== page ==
Today is a big day for Amina, age 11. She has already analyzed the cracks in 5th-century sculptures of the Buddha to learn about climate change in central Asia. She has also compared 3D printed dinosaur and bird pelvises to track evolution. Once she even became an ancient Greek sculptor by digitally remixing kouroi to create her very own. Her favorite video game—set in a series of Renaissance cathedrals—is built around puzzles made up of column capitals, gargoyles, and church portals.
In fact, she has interacted with hundreds of different cultural resources from museum collections all over the world. But today is different. Today she is going to the City Museum to see the original objects for herself, in person.
Amina’s story is the result of two powerful trends shaping the Galleries, Libraries, Archives, and Museums (GLAM) community. The first is digital content creation: the process of freeing pieces of a collection from the limits of their physical materiality and enabling them to exist in a virtual space. The second is Open Access: making those digitized cultural resources available for everyone to use without restriction..
1.1 What This Publication Will Help You Achieve
This publication is designed to help you implement an Open Access program for the 3D digitization of cultural resources (e.g., human- and natural-made objects; events; and environments). In most cases, it assumes “you” are working at a GLAM institution and are interested in implementing a 3D Open Access program there. It provides you with the tools to identify technical and legal characteristics of cultural resources that will lend themselves to digitization. The publication describes the steps required to actually create these resources, helping you approach the digital content creation process with confidence. Finally, this paper will explain how you can launch a successful Open Access program, allowing the public to engage with digitized versions of the works in your collection at a broad scale.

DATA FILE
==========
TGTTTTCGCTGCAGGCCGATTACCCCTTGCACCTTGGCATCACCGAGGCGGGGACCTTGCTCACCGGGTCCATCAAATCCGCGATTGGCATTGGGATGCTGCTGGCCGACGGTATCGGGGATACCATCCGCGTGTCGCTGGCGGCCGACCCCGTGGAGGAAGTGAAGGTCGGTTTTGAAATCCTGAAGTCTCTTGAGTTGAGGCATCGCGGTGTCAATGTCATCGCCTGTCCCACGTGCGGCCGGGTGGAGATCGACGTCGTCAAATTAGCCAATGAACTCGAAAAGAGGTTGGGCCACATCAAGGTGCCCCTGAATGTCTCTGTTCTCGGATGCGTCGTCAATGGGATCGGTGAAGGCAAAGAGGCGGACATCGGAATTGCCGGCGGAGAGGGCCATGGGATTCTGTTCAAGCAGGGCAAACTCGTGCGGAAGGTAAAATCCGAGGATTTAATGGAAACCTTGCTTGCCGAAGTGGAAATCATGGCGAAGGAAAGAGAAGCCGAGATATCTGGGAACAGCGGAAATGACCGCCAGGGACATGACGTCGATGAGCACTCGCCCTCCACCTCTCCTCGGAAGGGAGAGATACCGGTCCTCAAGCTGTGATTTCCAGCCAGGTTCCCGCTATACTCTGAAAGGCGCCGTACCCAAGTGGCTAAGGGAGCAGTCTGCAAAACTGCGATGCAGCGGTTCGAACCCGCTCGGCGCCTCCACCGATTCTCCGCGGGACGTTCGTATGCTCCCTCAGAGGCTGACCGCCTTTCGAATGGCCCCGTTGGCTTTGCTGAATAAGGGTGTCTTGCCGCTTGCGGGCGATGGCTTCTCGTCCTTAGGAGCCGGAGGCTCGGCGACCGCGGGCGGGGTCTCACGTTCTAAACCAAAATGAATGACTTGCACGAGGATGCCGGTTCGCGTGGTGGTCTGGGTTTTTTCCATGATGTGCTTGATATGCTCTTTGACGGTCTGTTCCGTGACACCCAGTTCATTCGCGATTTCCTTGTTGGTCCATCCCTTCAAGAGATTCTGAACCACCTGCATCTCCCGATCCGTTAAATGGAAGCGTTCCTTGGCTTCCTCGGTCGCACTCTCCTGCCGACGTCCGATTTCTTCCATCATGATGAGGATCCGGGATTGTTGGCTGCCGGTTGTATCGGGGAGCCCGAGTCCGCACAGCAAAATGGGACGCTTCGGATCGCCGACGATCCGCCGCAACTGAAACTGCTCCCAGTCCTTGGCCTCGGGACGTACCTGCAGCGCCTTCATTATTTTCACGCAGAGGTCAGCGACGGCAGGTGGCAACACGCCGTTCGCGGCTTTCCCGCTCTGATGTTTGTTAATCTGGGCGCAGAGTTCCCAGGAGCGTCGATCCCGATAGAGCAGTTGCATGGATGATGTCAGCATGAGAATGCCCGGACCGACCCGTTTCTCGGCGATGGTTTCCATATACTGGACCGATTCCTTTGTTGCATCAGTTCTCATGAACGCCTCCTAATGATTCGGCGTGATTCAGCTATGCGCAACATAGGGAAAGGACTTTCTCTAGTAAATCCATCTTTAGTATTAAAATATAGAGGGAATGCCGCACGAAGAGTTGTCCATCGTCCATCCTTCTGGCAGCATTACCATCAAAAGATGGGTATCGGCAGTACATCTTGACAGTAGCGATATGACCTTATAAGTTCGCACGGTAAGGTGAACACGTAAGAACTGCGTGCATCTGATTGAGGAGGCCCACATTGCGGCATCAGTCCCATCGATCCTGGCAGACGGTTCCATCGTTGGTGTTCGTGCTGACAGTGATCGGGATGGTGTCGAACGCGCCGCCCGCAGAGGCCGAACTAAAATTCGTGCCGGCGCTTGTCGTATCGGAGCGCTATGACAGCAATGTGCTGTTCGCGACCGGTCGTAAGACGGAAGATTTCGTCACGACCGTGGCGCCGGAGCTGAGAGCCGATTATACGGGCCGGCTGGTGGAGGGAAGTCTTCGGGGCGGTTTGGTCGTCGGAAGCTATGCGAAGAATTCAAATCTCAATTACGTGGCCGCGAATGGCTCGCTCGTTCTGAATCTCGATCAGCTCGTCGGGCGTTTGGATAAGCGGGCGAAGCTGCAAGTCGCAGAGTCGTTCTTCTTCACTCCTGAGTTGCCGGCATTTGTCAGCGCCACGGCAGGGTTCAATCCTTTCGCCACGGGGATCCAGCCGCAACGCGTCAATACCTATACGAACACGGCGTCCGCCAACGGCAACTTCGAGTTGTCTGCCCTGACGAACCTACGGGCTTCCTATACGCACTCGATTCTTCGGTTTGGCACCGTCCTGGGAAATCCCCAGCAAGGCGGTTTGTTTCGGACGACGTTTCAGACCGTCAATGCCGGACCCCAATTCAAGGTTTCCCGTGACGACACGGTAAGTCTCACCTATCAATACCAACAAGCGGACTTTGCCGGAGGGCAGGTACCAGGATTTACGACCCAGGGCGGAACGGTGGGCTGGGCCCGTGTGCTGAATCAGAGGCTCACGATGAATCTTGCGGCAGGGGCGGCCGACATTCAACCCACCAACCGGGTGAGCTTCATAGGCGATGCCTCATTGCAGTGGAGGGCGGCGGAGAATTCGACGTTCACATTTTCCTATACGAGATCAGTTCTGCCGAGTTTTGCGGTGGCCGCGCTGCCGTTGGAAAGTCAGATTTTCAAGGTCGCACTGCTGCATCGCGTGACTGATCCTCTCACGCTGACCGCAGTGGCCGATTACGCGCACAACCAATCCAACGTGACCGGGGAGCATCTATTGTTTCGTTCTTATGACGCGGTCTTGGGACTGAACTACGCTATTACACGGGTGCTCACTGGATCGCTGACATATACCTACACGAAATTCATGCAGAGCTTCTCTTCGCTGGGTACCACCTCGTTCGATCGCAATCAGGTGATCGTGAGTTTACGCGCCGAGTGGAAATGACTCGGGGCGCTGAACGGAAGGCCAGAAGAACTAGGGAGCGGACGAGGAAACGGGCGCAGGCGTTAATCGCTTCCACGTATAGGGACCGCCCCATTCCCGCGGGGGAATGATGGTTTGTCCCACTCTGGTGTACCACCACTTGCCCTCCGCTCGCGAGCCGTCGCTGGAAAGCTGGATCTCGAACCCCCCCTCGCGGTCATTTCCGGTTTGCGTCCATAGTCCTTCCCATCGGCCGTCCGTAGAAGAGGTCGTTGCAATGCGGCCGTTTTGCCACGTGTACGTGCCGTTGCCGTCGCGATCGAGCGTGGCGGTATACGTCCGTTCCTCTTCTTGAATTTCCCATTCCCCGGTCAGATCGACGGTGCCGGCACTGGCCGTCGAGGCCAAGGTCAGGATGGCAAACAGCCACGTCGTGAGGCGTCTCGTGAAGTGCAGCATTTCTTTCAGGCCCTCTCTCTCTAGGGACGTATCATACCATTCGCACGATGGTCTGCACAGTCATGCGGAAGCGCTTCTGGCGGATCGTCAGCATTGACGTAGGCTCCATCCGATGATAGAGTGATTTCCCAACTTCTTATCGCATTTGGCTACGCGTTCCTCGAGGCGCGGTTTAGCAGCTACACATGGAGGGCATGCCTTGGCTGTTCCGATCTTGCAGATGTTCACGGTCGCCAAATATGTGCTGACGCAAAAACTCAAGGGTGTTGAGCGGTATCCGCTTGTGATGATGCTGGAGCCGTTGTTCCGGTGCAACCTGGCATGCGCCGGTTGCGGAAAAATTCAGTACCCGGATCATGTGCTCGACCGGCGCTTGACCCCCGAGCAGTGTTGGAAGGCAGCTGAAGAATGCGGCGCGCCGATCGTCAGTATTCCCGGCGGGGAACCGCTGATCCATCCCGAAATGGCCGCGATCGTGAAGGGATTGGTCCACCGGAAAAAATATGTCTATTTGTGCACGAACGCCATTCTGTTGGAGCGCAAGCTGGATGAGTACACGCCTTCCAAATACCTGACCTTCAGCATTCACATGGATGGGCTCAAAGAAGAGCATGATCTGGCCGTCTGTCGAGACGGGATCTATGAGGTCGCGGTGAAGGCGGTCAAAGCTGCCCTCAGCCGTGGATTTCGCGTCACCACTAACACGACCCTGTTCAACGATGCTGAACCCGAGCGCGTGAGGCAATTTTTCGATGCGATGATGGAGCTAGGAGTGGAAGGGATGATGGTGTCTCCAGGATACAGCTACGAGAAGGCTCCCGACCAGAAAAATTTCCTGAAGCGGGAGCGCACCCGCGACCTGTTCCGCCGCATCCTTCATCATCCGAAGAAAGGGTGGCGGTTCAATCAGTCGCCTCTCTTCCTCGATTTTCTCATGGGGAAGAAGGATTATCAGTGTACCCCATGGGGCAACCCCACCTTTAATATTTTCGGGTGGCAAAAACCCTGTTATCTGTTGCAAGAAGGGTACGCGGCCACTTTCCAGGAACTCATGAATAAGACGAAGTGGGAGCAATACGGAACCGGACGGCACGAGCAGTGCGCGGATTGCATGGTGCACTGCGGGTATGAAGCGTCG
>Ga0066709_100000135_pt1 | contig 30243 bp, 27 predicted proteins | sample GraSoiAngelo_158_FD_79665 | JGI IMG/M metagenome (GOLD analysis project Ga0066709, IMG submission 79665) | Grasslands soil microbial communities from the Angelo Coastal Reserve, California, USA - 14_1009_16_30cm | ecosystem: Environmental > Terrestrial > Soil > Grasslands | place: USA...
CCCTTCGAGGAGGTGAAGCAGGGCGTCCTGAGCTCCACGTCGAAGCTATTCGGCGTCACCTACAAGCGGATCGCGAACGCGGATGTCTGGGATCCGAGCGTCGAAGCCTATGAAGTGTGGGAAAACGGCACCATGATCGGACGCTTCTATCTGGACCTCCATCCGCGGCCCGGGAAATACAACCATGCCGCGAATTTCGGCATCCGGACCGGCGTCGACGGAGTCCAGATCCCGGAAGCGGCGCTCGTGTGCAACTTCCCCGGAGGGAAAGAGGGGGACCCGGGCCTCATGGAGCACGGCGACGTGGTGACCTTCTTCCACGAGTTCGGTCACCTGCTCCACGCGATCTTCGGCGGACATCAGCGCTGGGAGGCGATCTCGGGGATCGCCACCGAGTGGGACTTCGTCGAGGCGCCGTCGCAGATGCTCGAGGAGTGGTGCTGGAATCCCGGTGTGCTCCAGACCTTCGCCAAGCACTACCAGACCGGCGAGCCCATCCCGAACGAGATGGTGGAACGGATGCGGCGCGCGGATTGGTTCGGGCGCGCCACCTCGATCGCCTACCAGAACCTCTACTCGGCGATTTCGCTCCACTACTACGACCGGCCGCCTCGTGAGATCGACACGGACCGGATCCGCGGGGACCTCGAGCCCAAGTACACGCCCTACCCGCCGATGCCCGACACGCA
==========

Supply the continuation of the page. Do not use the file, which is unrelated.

Open Access is critical to this process. Digital and digitized cultural resources do not merely serve as archives and records: they exist as digital objects in and of themselves, as well as in relationship with hardware and software environments that present and represent them to us. The greater aim is to make use of cultural resources in contemporary life for accessible,1 creative, commercial, and learning purposes with a vital agency. Digital cultural resources should enable and empower a broad spectrum of users, now and in the future, to fashion new cultural production without undue burden or restrictions. Open Access is a baseline requirement when creating born digital and digitized content in the 21st century.
Starting your digital content creation process with Open Access approaches and methods will help in decision-making and taking actionable steps as you advance your creation, production, and distribution efforts. As such, openness, in its most equitable, expansive, and optimistic sense, is a guiding ethos and ethical principle when undertaking this work. Open Access may be new to you, but that does not make it an impossible goal. Others have come before you, paved the way, and demonstrated best practices. The approaches and examples in this publication will inform and inspire you on your Open Access journey.
1.2 How This Publication Is Structured
This publication is designed to be both an introduction and reference to your digital 3D content creation process. An initial reading will give you a grounding in how to begin to approach your Open Access program. As you start to implement the program, this publication can serve as a reference to return to in order to understand specific points that suddenly become relevant.